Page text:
Image‐based noninvasive fractional flow reserve (FFR) is an emergent approach to determine the functional relevance of coronary stenoses. The present work aimed to determine the feasibility of using a method based on coronary computed tomography angiography (CCTA) and reduced‐order models (0D‐1D) for the evaluation of coronary stenoses. The reduced‐order methodology (cFFR RO ) was kept as simple as possible and did not include pressure drop or stenosis models. The geometry definition was incorporated into the physical model used to solve coronary flow and pressure. cFFRRO was assessed on a virtual cohort of 30 coronary artery stenoses in 25 vessels and compared with a standard approach based on 3D computational fluid dynamics (cFFR 3D ). In this proof‐of‐concept study, we sought to investigate the influence of geometry and boundary conditions on the agreement between both methods. Performance on a per‐vessel level showed a good correlation between both methods (Pearson's product‐moment R =0.885, P <0.01), when using cFFR 3D as the reference standard. The 95% limits of agreement were −0.116 and 0.08, and the mean bias was −0.018 (SD =0.05). Our results suggest no appreciable difference between cFFR RO and cFFR 3D with respect to lesion length and/or aspect ratio. At a fixed aspect ratio, however, stenosis severity and shape appeared to be the most critical factors accounting for differences in both methods. Despite the assumptions inherent to the 1D formulation, asymmetry did not seem to affect the agreement. The choice of boundary conditions is critical in obtaining a functionally significant drop in pressure. Our initial data suggest that this approach may be part of a broader risk assessment strategy aimed at increasing the diagnostic yield of cardiac catheterisation for in‐hospital evaluation of haemodynamically significant stenoses. In this proof‐of‐concept study, we proposed a novel method based on coronary computed tomography angiography and reduced‐order (0D‐1D) models for the evaluation of coronary stenoses, where the geometry definition is incorporated into the physical model via a reference area and material properties using high order polynomials. The method was assessed on a virtual cohort of 30 coronary artery stenoses in 25 vessels and compared with a standard approach based on 3D computational fluid dynamics. Performance on a per‐vessel level showed a good correlation between both methods with no significant bias.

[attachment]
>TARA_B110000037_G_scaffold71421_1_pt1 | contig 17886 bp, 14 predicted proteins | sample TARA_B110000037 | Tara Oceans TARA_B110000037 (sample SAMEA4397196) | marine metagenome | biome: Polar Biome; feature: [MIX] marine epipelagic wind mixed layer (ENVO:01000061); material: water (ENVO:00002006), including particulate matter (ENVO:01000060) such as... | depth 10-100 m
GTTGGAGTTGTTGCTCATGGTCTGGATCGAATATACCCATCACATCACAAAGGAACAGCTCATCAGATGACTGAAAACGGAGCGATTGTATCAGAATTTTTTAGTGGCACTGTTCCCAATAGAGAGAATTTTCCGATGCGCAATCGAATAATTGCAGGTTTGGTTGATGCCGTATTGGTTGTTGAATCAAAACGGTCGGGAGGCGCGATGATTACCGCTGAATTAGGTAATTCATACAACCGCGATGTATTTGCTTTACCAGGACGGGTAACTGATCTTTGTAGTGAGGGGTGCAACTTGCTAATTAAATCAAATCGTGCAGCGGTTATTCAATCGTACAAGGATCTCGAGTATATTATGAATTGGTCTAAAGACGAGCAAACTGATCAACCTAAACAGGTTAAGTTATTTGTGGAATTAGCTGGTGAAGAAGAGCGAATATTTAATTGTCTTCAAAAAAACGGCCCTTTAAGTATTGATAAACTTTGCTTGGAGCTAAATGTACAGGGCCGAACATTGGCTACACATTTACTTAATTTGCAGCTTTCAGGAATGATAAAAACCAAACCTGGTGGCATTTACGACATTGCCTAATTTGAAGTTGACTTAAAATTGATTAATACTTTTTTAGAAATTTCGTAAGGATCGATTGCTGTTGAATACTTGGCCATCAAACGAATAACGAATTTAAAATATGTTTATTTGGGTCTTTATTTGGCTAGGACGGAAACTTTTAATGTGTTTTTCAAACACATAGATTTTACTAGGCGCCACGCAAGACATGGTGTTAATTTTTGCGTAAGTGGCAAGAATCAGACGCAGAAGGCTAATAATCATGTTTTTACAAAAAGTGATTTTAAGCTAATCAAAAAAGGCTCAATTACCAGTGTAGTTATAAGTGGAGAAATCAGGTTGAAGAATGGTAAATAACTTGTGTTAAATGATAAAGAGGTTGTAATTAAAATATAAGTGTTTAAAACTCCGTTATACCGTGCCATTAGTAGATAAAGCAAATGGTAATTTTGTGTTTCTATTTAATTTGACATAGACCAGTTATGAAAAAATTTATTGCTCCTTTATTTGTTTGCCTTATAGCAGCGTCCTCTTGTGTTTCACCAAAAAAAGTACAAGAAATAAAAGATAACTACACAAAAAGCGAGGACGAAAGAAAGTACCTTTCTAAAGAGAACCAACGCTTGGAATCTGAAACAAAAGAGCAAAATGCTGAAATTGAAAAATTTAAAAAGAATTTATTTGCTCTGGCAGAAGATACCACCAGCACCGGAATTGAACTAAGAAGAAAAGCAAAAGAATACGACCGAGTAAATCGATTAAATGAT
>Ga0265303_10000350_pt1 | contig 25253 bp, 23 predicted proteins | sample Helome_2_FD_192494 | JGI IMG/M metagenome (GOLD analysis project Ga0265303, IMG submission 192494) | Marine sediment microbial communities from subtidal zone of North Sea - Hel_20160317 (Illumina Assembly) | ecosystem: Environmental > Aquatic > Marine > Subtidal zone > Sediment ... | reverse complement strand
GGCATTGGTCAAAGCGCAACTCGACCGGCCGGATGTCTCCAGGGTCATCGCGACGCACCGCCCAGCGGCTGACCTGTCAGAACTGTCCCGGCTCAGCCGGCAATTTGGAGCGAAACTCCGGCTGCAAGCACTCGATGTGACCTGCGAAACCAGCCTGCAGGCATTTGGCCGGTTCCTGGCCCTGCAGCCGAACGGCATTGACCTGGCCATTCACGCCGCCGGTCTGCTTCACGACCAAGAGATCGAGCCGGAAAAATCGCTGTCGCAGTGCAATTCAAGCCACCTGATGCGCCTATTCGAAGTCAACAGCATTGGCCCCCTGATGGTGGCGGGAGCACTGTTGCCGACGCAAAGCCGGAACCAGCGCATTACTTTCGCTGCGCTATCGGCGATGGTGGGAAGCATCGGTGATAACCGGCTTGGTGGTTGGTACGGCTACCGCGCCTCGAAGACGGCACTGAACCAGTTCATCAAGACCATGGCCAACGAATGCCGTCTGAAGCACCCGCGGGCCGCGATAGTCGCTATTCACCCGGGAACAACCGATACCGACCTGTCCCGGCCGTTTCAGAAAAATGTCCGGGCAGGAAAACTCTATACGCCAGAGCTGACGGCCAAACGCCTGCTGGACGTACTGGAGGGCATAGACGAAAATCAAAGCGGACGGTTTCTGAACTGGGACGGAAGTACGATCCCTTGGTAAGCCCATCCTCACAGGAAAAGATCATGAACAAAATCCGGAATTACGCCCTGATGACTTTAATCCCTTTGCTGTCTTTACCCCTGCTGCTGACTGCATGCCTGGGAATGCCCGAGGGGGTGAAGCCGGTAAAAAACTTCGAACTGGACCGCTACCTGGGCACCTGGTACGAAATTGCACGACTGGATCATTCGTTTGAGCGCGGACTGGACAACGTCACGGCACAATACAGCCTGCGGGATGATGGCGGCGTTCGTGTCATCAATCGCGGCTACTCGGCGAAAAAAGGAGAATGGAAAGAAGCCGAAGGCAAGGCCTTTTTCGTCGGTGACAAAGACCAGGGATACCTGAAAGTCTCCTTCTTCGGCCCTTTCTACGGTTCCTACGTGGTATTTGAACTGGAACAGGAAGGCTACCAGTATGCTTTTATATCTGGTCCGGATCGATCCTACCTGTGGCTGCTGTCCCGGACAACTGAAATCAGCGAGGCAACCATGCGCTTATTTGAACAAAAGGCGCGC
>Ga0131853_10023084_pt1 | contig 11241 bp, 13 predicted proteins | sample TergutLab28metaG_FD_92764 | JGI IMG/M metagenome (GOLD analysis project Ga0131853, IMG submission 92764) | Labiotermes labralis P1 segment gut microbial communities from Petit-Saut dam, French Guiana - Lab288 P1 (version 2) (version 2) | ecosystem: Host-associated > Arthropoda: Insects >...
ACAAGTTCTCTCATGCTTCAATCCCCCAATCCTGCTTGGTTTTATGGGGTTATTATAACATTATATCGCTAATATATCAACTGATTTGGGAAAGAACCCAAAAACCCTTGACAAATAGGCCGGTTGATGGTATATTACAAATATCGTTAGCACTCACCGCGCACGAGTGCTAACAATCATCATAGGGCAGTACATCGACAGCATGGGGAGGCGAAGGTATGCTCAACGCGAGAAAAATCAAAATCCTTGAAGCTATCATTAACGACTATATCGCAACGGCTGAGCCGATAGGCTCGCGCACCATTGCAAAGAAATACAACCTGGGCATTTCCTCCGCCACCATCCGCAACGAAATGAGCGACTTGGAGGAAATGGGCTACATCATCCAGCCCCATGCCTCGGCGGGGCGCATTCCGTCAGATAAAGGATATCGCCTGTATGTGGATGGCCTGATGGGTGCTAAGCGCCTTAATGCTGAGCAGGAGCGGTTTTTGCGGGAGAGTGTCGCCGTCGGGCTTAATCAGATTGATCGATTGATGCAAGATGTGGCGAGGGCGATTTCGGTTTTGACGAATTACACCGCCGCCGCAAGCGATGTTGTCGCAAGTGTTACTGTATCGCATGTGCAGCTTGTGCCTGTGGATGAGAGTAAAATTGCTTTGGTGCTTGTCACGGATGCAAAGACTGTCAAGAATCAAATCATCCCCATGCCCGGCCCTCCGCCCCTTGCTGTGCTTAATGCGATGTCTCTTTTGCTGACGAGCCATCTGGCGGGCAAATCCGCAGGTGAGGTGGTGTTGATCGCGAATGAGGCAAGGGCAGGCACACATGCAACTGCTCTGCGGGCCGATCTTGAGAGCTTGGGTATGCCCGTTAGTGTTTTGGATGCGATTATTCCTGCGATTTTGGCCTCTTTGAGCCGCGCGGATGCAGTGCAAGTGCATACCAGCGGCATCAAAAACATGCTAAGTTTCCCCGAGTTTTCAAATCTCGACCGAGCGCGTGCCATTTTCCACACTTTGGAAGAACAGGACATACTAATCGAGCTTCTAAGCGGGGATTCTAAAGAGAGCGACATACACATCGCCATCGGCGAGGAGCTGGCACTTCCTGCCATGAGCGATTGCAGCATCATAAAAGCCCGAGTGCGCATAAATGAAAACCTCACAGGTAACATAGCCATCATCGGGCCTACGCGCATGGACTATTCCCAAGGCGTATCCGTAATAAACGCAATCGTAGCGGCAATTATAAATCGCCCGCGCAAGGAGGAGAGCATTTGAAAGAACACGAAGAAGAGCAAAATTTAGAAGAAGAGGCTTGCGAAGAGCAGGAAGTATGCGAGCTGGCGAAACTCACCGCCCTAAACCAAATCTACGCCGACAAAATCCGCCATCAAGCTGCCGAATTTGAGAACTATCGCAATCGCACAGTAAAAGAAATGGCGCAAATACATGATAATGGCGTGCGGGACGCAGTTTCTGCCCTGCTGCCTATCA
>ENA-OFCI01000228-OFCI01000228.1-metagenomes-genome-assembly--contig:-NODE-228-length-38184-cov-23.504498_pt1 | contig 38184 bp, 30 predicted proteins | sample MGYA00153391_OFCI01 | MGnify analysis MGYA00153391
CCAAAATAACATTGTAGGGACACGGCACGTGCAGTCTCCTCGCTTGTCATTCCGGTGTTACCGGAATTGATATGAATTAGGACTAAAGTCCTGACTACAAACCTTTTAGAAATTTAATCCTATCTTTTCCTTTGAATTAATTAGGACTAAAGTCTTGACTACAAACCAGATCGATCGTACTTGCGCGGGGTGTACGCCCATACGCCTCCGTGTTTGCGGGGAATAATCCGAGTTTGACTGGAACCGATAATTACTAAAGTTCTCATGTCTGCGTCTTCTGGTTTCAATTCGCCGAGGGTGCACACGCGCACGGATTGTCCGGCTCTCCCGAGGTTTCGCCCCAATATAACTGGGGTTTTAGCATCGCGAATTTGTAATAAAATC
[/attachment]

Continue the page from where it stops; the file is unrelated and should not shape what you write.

The models used for modeling the airflow in the human airways are either 0‐dimensional compartmental or full 3‐dimensional (3D) computational fluid dynamics (CFD) models. In the former, airways are treated as compartments, and the computations are performed with several assumptions, thereby generating a low‐fidelity solution. The CFD method displays extremely high fidelity since the solution is obtained by solving the conservation equations in a physiologically consistent geometry. However, CFD models (1) require millions of degrees of freedom to accurately describe the geometry and to reduce the discretization errors, (2) have convergence problems, and (3) require several days to simulate a few breathing cycles. In this paper, we present a novel, fast‐running, and robust quasi‐3D wire model for modeling the airflow in the human lung airway. The wire mesh is obtained by contracting the high‐fidelity lung airway surface mesh to a system of connected wires, with well‐defined radii. The conservation equations are then solved in each wire. These wire meshes have around O (1000) degrees of freedom and hence are 3000 to 25 000 times faster than their CFD counterparts. The 3D spatial nature is also preserved since these wires are contracted out of the actual lung STL surface. The pressure readings between the 2 approaches showed minor difference (maximum error = 15%). In general, this formulation is fast and robust, allows geometric changes, and delivers high‐fidelity solutions. Hence, this approach has great potential for more complicated problems including modeling of constricted/diseased lung sections and for calibrating the lung flow resistances through parameter inversion. Schematic showing the CFD to Q3D conversion, pressure distribution for a sample simulation. Q3D is 3000–27000 times faster than the CFD approach.